The Kitchen Work Triangle and its application


A kitchen work triangle is a tried-and-true guideline of kitchen design that helps plan out efficient space with clear traffic lanes. Let’s have a more compressive look at the kitchen work triangle and its applications.

 The work triangle connects to the cooktop, the sink, and the refrigerator. Each side of the triangle should technically measure between 4 and 9 feet.

This allows the chef to reach the cooking, cleaning, and food storage areas with ease while providing enough space between them and avoiding crowding at the same time.

What Is the Kitchen Work Triangle?

The concept kitchen work triangle is a design notion that is used to determine the optimal layout of a kitchen that addresses both aesthetics and efficiency.

The triangle references three points: the refrigerator, the sink, and the stove/oven.

It promotes an efficient design and limits the steps the cook needs to take to reach each area of the Kitchen.

However, kitchen work triangle guidelines are not laws and not rules that should not be broken.

The work triangle concept originated in the 1940s when kitchens were much smaller and designed as a utilitarian work areas for the housewife to create family meals.

Today, most kitchens are large, and in many families, there is more than one cook. Kitchens today have a broader range of functions than just cooking, we dine, get entertained, hang out and work in our kitchens.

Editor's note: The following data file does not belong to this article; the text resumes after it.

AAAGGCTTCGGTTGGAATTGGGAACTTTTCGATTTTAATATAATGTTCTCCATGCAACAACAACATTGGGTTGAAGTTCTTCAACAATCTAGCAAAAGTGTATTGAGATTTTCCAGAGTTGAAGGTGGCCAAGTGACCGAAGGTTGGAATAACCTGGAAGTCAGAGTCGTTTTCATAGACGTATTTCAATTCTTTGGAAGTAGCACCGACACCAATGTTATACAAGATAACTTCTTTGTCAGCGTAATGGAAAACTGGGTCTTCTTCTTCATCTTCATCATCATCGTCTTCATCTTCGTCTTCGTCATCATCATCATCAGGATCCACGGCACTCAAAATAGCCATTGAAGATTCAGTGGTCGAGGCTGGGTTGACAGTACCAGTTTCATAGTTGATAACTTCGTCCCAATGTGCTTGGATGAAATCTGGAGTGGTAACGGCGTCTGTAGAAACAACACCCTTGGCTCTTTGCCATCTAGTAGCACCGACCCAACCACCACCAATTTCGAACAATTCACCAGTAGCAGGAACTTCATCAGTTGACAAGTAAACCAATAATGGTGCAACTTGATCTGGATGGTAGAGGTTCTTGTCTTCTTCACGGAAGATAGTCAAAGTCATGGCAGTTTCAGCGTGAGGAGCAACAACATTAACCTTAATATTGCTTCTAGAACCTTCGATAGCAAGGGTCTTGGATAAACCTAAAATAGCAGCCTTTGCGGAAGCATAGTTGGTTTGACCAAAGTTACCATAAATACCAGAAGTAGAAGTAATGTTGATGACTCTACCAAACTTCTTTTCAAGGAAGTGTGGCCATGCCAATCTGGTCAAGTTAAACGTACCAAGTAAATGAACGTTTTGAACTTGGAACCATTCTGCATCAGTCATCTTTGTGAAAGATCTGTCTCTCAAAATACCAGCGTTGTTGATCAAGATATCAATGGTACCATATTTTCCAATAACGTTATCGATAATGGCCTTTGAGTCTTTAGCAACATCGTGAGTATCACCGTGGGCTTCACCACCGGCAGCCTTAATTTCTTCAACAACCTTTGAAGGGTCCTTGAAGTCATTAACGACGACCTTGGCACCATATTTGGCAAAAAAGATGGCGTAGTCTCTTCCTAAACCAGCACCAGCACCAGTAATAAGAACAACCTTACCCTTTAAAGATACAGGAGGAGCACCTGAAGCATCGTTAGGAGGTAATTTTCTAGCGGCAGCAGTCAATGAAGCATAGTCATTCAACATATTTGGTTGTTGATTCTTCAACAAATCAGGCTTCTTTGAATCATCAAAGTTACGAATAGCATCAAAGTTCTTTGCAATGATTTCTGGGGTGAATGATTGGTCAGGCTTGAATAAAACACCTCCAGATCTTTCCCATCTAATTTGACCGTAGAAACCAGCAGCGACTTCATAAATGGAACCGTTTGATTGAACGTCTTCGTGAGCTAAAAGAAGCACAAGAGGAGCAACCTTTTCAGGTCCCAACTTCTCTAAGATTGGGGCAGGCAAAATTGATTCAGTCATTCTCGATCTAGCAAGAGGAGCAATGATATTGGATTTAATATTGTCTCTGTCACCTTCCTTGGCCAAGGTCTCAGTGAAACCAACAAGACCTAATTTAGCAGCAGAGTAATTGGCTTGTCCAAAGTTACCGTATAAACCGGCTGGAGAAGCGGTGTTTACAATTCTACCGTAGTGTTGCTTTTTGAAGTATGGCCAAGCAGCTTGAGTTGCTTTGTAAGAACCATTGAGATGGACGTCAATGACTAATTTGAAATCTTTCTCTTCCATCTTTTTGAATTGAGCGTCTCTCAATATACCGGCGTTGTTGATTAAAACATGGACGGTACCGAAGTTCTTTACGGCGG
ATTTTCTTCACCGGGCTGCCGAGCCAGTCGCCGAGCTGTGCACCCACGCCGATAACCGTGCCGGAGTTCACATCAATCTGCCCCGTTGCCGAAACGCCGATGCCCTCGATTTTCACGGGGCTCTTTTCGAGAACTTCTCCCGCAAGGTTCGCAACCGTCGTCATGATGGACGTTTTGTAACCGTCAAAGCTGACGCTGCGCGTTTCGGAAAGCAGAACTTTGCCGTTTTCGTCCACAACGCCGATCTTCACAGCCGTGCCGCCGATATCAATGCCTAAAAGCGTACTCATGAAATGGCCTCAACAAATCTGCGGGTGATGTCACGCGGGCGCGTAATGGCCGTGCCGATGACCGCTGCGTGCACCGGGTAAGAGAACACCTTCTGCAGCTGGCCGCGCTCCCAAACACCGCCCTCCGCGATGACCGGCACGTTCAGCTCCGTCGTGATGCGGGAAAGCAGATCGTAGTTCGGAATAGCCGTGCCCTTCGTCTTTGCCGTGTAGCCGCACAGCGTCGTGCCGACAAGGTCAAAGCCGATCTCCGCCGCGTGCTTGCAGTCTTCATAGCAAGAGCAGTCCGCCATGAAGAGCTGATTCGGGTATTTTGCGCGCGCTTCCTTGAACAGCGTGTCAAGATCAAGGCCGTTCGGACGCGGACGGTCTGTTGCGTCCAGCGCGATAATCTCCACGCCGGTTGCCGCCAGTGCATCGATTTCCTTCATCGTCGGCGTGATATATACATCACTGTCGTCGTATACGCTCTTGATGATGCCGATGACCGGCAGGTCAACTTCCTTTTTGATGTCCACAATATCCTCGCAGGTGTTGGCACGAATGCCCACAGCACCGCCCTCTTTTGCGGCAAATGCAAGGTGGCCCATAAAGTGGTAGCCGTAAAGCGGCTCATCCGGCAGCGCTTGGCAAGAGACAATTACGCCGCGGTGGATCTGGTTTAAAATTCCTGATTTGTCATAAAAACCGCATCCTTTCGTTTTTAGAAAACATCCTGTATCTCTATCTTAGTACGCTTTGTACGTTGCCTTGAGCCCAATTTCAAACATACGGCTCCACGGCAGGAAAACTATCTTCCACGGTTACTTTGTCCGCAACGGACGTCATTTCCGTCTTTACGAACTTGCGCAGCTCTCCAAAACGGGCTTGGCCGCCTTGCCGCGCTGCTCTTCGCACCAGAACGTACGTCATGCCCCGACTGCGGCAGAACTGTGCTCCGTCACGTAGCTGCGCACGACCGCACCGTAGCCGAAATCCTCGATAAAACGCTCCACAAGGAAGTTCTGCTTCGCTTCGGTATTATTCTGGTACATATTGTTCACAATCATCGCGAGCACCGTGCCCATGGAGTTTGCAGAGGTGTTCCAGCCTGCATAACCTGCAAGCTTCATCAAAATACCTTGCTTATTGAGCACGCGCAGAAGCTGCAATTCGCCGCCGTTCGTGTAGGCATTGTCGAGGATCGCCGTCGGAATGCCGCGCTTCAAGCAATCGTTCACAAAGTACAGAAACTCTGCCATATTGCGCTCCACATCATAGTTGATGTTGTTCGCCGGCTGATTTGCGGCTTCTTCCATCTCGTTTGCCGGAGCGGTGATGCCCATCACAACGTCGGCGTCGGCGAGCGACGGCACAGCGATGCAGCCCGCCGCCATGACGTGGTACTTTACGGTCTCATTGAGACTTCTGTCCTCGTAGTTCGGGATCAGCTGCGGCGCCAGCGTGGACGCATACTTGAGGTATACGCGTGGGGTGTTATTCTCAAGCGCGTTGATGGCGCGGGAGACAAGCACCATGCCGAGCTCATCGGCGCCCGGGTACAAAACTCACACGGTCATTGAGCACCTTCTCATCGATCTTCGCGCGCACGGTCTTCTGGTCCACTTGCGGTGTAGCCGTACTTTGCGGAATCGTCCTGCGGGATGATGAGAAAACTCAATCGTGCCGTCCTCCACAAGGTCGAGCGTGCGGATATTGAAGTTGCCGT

How to create an effective kitchen work Triangle?

The kitchen work triangle concept has substantial application in the design and layout of a kitchen, most modern kitchen designs aim to make sure to install an effective work triangle in their design.

Below are the steps of how to create an effective kitchen work triangle

  1. When you total up the distance between the three sides of the kitchen triangle, they should not exceed 26 feet.
  2. All the segment sides of the work triangle should measure between 4 and 9 feet.
  3. Make sure that no side of the triangle should cut across an island or peninsula by more than 12 inches.
  4. Ensure that no major traffic patterns should cross through the triangle in your design.
  5. You can create a second work triangle by adding a second sink to an island or fourth-wall peninsula. This is also a way to create a special workstation for baking or vegetable prep.

 Note that modern kitchen designers do not design kitchens based exclusively around the work triangle approach, but have also adopted the kitchen work zone approach to cater for large spaced kitchens and more than one cook.

How to apply Kitchen Work Zones?

Due to the multipurpose nature of kitchens today, kitchen designers have taken on creating kitchen layout spaces based on the particular activities that will take place in each particular kitchen.

There are four basic zones that are applied to kitchen designs. Each particular zone defines a certain activity in the kitchen, lets’s learn more below;

The Pantry Storage